Here’s a thought for all the CSJK surveyors out there… you are carrying out a routine Japanese knotweed survey for your client. None found so you submit a negative report, and you’re pretty sure you would have spotted any Giant hogweed or Himalayan balsam if it was present. Client happy. But what happens when they find later that the site is infested with Monbretia (Crocosmia) and those woody shrubs you weren’t sure about turn out to be Japanese Rose (Rosa japonica) or Black locust (Robinia psuedoacacia)?
Do you know your terrestrial species?
All are listed under Schedule 9 of Section 14 the Wildlife and Countryside Act 1981 (Robinia – only in Scotland) so could be a significant liability to a property developer or even just a residential client! You might not be ‘liable’ assuming you defined the scope of your survey but you would definitely want to avoid this scenario!
Can you ‘spot’ the key characteristics?
How likely is this scenario? Probably more than you’d like to think. After all, apart from the knotweeds and the species mentioned earlier, there are another 40 terrestrial plants on one list or another of ‘alien’ plants (the EU’s preferred terminology) and 18 aquatic species too. It’s a tough ask to recognise them all, especially as many are still (thankfully) quite rare. But we do think it is worth setting yourself the challenge of being able to ‘spot’ the key characteristics of all those that are likely to be present in your area or on specific sites (geography, soil chemistry etc., can all be factors).
New course for invasive plant identification
Indeed, many of our members have lobbied for help in this area and we are looking forward to launching our new course, “Invasive Plant Identification” on 1st August – which will be presented by Laura Jones M.Sc. who gave an excellent presentation at last years’ International Invasive Weed Conference on this very subject. This course will focus on about 15 terrestrial species and highlight the need to recognise not just the adult plants, but seedling stages too – not to mention overwintering. The plants have been curated in our very own greenhouse, following significant investment from the PCA to ensure we are able to demonstrate the varying traits of these species – just like Japanese knotweed, all these plants have different characteristics throughout the year!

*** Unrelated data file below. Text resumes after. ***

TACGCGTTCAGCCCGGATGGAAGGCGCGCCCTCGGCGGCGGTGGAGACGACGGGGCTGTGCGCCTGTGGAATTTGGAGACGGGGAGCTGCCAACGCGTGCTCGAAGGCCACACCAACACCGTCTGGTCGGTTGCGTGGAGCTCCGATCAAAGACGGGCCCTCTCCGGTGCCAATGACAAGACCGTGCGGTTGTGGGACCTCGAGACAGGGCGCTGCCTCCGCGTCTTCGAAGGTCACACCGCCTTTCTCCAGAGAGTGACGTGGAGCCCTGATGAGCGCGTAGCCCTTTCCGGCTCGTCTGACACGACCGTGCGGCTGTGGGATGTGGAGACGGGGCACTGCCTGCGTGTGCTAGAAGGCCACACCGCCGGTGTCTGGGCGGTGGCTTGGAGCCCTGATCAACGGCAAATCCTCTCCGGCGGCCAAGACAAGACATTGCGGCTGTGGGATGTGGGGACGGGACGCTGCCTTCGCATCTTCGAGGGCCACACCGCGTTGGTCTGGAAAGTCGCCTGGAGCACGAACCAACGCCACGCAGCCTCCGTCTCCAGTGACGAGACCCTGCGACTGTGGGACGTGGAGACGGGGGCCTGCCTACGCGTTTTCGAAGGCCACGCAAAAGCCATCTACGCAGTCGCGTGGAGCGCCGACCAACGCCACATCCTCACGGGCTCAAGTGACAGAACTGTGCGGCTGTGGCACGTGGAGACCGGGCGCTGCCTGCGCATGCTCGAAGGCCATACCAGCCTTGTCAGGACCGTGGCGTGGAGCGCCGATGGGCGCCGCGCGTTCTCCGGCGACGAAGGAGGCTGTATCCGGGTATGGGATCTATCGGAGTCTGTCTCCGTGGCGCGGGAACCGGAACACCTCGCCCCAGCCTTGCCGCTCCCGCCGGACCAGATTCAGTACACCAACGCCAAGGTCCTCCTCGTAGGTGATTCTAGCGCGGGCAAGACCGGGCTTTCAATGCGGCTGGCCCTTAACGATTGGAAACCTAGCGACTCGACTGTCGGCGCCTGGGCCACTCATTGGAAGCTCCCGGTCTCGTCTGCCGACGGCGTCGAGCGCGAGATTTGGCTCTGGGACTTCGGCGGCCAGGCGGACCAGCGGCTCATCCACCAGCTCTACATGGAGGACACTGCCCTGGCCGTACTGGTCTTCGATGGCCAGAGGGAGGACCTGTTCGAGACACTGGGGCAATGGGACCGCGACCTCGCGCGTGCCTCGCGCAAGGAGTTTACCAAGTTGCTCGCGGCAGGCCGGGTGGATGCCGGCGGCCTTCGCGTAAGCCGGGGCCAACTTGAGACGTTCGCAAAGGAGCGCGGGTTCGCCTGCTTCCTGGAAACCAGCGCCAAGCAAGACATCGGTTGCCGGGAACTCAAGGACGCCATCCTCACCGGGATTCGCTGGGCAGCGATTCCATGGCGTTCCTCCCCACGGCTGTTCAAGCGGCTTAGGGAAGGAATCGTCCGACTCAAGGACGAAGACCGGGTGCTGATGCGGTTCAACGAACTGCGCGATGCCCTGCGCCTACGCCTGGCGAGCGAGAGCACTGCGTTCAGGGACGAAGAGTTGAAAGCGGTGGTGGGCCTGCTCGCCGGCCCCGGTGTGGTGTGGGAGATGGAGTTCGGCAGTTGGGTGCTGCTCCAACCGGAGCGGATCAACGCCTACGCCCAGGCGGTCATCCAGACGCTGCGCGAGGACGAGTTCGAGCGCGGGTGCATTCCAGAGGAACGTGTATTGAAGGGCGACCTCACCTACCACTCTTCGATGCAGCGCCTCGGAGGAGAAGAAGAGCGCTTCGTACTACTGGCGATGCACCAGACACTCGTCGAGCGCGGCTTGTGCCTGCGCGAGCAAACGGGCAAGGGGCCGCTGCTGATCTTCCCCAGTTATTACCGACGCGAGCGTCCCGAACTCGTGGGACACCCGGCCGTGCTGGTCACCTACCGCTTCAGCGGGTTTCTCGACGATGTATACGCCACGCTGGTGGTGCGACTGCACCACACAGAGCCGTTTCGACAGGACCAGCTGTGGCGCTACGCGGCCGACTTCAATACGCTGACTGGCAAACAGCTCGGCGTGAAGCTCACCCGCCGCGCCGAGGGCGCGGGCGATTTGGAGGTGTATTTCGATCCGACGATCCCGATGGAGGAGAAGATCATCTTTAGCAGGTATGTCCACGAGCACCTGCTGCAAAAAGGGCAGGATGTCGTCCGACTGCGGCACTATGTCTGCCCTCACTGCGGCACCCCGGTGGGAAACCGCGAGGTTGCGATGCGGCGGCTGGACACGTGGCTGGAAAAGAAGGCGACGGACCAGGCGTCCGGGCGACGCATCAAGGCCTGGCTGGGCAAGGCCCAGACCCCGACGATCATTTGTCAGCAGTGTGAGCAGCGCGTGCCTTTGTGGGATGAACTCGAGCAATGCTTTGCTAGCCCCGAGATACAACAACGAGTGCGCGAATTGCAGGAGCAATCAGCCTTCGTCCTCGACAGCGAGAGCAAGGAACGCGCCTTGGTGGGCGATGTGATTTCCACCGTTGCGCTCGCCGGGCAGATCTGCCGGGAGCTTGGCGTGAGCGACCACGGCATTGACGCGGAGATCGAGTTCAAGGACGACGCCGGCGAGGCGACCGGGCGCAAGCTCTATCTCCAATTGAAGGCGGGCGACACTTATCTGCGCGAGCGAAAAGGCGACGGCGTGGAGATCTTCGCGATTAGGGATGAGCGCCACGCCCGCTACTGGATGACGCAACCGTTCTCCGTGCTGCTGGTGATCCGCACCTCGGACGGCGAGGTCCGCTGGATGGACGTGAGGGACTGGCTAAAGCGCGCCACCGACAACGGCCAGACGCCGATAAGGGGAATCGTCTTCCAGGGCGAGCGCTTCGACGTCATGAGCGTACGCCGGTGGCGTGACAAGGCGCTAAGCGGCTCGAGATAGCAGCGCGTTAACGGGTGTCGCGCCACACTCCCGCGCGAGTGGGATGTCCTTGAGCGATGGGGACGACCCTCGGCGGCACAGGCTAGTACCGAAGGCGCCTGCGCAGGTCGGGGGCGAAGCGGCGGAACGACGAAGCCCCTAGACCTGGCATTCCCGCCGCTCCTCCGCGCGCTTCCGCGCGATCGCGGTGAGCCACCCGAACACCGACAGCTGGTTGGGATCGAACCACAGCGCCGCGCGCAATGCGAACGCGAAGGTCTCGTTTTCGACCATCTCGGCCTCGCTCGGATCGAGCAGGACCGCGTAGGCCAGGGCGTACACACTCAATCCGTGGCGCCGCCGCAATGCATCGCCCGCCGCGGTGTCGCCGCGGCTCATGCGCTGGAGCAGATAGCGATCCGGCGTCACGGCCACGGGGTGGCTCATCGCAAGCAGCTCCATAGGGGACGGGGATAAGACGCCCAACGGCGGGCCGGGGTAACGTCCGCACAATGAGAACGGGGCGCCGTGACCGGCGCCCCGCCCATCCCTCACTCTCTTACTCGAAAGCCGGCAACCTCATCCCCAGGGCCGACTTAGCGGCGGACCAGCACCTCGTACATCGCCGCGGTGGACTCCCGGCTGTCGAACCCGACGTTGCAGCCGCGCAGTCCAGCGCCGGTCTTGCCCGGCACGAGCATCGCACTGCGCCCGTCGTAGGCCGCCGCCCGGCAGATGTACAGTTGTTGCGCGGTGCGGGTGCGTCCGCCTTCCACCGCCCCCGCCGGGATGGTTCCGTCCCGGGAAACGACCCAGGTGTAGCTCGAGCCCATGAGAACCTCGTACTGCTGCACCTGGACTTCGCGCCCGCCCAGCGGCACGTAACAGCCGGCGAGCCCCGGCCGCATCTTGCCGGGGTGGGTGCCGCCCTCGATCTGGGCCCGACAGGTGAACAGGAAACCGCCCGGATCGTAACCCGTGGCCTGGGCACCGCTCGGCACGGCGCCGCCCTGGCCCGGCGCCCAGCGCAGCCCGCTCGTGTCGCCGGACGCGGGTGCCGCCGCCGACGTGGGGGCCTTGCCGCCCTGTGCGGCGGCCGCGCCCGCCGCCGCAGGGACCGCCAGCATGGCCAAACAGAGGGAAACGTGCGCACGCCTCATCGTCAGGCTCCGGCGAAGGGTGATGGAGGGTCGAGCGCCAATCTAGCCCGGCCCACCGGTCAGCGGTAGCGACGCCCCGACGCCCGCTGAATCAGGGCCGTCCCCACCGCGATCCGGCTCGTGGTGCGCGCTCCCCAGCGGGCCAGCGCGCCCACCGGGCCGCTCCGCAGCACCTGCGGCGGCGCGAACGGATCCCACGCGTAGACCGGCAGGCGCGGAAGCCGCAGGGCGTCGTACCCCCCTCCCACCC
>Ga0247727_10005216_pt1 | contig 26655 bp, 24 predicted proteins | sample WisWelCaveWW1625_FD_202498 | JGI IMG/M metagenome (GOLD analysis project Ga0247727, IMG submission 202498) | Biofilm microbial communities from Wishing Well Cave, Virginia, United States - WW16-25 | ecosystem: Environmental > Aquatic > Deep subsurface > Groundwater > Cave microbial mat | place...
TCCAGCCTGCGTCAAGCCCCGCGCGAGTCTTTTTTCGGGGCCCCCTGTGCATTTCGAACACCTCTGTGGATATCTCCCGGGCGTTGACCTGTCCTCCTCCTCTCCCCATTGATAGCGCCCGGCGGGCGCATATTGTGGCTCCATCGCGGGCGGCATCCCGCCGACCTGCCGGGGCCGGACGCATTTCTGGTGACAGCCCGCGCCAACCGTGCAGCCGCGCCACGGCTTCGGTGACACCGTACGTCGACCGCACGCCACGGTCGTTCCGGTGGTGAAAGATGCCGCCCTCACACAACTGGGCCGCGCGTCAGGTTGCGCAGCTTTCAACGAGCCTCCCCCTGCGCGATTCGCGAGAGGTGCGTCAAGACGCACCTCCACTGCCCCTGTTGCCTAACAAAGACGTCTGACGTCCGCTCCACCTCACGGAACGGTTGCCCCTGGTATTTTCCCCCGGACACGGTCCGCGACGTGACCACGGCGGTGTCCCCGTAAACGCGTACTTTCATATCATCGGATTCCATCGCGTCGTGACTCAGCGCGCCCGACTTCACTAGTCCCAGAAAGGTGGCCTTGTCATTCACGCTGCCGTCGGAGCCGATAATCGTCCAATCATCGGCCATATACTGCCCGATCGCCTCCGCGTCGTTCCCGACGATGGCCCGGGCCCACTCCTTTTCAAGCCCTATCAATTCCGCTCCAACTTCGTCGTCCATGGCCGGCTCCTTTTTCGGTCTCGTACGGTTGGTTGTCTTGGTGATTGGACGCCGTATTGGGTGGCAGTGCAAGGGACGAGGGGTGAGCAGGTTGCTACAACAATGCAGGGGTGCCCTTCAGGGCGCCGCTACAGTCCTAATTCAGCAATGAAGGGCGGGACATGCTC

Interested in finding out more?
If you would like more information on the course, please get in touch with our training team on firstname.lastname@example.org. Even if you are unable to make the 1st August, we would love to hear from you and keep you abreast of new dates as and when they are confirmed.
Other Recent News or Related Info
- Invasive Weed Control Document Library
- Science and Technology Committee holds session on Japanese Knotweed
- List of Invasive Non-Native Species
- Hodgson View: Should we Fight to be Heard in the Social Media Cacophony?
- Hodgson View: Is CITB Delivering a Valuable Service?
- BS 8102 – Will the Standards Ever Be Revised?
- Hodgson View: What is the future of the Preservation Industry?